The quest to map the genetic foundations of phenotypes has been empowered by the modern diversity, quality, and availability of genomic resources. Despite these expanding resources, the abundance of variation within lineages makes it challenging to associate genetic change to specific phenotypes, without an a priori means of isolating the changes from background genomic variation. Evolution provides this means through convergence—that is, the shared variation that may result from replicate evolutionary experiments across independent trait occurrences.

Example of a gene evolving faster and slower in various lineages in conjunction with the transition to a marine environment. This gene highlights the risks of assigning ancestral states, as required by previous analyses, as the ancestral pinniped could drive the signal for this to/from significance. This gene also highlights the risks of ignoring phylogentic relationships; while PLCZ1 appears to be undergoing constrained evolution with marine transitions, similar signals are found in the closest related terrestrial lineages. This indicates the pressure is not unique to marine lineages, and instead a property of the larger group. Meanwhile, the distantly related and oversampled rodent clade is enriched for accelerations. If phylogentic relationships are ignored, these patterns could spuriously suggest PLCZ1 is associated with marine transitions. TRACCER corrects for these issues.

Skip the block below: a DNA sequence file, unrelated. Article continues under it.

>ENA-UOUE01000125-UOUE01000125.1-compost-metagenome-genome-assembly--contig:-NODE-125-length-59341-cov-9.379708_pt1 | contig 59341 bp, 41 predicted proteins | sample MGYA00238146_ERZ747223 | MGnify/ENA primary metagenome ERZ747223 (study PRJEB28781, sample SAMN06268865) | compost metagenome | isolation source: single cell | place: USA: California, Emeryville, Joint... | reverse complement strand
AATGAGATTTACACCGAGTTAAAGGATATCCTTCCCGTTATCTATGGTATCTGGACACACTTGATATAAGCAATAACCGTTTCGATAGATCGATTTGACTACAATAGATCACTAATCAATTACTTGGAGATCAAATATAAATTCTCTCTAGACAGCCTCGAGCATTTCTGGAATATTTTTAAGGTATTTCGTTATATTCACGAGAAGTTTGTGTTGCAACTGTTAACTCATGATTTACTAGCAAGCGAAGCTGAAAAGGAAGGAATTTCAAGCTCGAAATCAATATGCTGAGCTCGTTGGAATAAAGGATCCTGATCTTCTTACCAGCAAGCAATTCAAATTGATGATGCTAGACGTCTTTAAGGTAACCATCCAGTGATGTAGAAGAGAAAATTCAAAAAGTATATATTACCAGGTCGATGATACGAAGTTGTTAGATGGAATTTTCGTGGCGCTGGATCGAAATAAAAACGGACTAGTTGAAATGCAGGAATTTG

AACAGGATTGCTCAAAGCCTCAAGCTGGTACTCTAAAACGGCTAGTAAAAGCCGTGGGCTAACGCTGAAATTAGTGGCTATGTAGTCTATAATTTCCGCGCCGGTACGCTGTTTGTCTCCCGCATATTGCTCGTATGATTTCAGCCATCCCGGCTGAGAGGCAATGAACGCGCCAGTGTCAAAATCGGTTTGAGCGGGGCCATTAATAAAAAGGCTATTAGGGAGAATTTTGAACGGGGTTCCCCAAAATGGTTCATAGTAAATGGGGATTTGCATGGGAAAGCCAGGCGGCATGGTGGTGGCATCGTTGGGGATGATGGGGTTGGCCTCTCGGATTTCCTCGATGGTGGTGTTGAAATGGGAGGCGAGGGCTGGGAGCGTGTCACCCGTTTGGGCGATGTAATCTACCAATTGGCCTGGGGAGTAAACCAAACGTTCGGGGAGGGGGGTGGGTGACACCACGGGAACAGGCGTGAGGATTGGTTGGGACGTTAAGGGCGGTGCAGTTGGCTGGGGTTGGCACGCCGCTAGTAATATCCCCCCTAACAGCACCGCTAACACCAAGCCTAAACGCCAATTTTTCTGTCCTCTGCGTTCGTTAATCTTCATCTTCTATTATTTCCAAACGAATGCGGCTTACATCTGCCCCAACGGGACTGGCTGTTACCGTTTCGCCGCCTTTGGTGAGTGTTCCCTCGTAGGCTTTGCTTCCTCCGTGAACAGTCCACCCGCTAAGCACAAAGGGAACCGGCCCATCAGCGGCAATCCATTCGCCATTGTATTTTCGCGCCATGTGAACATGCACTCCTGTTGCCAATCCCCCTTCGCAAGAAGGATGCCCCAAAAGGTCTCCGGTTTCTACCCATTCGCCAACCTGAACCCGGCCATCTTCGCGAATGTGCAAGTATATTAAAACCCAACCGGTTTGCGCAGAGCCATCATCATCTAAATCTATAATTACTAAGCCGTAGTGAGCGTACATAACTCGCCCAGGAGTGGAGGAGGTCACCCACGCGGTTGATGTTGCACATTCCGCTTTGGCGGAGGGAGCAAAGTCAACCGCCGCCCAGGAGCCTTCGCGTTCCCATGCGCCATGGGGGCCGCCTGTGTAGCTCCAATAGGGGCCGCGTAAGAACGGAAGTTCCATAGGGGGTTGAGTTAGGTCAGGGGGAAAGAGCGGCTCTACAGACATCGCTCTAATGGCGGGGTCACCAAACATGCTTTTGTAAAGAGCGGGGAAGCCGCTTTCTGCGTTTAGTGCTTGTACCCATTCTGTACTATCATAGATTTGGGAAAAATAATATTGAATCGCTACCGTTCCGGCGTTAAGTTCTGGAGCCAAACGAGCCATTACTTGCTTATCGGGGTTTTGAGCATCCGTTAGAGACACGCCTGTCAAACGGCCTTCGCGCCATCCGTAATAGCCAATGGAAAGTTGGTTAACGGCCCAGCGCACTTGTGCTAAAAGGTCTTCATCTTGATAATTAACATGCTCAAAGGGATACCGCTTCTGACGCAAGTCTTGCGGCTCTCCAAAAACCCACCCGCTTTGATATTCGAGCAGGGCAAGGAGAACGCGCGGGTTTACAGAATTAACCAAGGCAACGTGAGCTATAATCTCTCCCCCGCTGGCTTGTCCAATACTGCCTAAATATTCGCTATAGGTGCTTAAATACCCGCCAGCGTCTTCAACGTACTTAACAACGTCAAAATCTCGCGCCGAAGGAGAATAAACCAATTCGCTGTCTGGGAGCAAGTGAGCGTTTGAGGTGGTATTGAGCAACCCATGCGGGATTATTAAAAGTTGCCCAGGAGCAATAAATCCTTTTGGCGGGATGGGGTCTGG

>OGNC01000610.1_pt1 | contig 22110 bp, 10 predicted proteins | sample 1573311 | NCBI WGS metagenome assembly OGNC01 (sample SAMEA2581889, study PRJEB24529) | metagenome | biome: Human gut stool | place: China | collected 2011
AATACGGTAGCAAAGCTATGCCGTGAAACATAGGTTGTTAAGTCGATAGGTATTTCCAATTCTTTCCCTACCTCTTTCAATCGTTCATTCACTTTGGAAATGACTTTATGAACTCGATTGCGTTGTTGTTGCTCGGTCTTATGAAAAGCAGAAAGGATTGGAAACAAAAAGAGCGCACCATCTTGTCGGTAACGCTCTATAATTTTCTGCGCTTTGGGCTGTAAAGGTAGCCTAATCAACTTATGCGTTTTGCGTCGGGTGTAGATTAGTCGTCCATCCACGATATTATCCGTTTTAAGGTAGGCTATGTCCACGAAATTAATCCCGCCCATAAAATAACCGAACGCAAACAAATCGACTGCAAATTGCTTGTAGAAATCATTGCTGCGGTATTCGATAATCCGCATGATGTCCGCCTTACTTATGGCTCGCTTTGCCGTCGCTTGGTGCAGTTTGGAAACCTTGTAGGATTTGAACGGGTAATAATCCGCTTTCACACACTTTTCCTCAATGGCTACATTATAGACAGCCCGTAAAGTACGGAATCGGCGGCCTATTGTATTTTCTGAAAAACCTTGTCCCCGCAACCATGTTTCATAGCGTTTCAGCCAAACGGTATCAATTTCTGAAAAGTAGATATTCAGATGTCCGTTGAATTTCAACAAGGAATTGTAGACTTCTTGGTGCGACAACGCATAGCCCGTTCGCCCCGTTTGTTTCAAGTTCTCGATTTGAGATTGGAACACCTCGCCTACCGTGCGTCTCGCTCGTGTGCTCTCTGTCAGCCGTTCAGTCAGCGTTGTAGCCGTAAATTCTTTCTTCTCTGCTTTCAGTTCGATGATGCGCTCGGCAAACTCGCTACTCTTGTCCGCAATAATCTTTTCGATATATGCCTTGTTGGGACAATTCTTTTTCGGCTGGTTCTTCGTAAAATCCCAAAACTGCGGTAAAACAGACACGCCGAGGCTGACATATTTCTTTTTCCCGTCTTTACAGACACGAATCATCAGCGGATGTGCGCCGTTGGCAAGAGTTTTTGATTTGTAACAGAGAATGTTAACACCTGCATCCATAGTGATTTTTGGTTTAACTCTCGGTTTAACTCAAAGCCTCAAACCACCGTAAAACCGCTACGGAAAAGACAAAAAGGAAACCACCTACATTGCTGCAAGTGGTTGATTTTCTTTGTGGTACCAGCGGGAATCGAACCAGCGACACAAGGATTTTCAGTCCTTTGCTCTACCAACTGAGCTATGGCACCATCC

To leverage these evolutionary opportunities and discover genes underlying complex traits, we developed TRACCER: Topologically Ranked Analysis of Convergence via Comparative Evolutionary Rates. Compared to current methods, this software empowers rate convergence analysis by factoring in topological relationships, because genetic variation between phylogenetically proximate trait changes is more likely to be facilitating the trait. Comparisons are performed not with singular branches, but with the complete paths to the most recent common ancestor for each pair of lineages. This ensures that comparisons represent a single context diverging over the same timeframe while obviating the problematic requirement of assigning ancestral states.

We analyzed the evolution of longevity across mammals to identify new genes and gene sets underlying this important trait. As compared to previous methods, TRACCER identified more convergently evolving genes and gene sets.

We applied TRACCER to two case studies: mammalian transitions to marine environments, an unambiguous collection of traits that have independently evolved three times; and the evolution of mammalian longevity, a less delineated trait but with more instances to compare. By factoring in topology, TRACCER identifies highly significant, convergent genetic signals, with important incongruities and statistical resolution when compared to existing approaches. These improvements in sensitivity and specificity of convergence analysis generate refined targets for downstream validation and identification of genotype-phenotype relationships.


  • Treaster S., Deelen J., Daane J., Murabito J., Karasik K., Harris MP. (2021) Genomics of exceptional longevity in Rockfish refine genetic foundations of human lifespan variation. In review at Science Advances
  • Treaster S., Daane J., Harris MP. (2021) Refining Convergent Rate Analysis with Topology in Mammalian Longevity and Marine Transitions. Mol. Biol. Evol. 38, 5190–5203.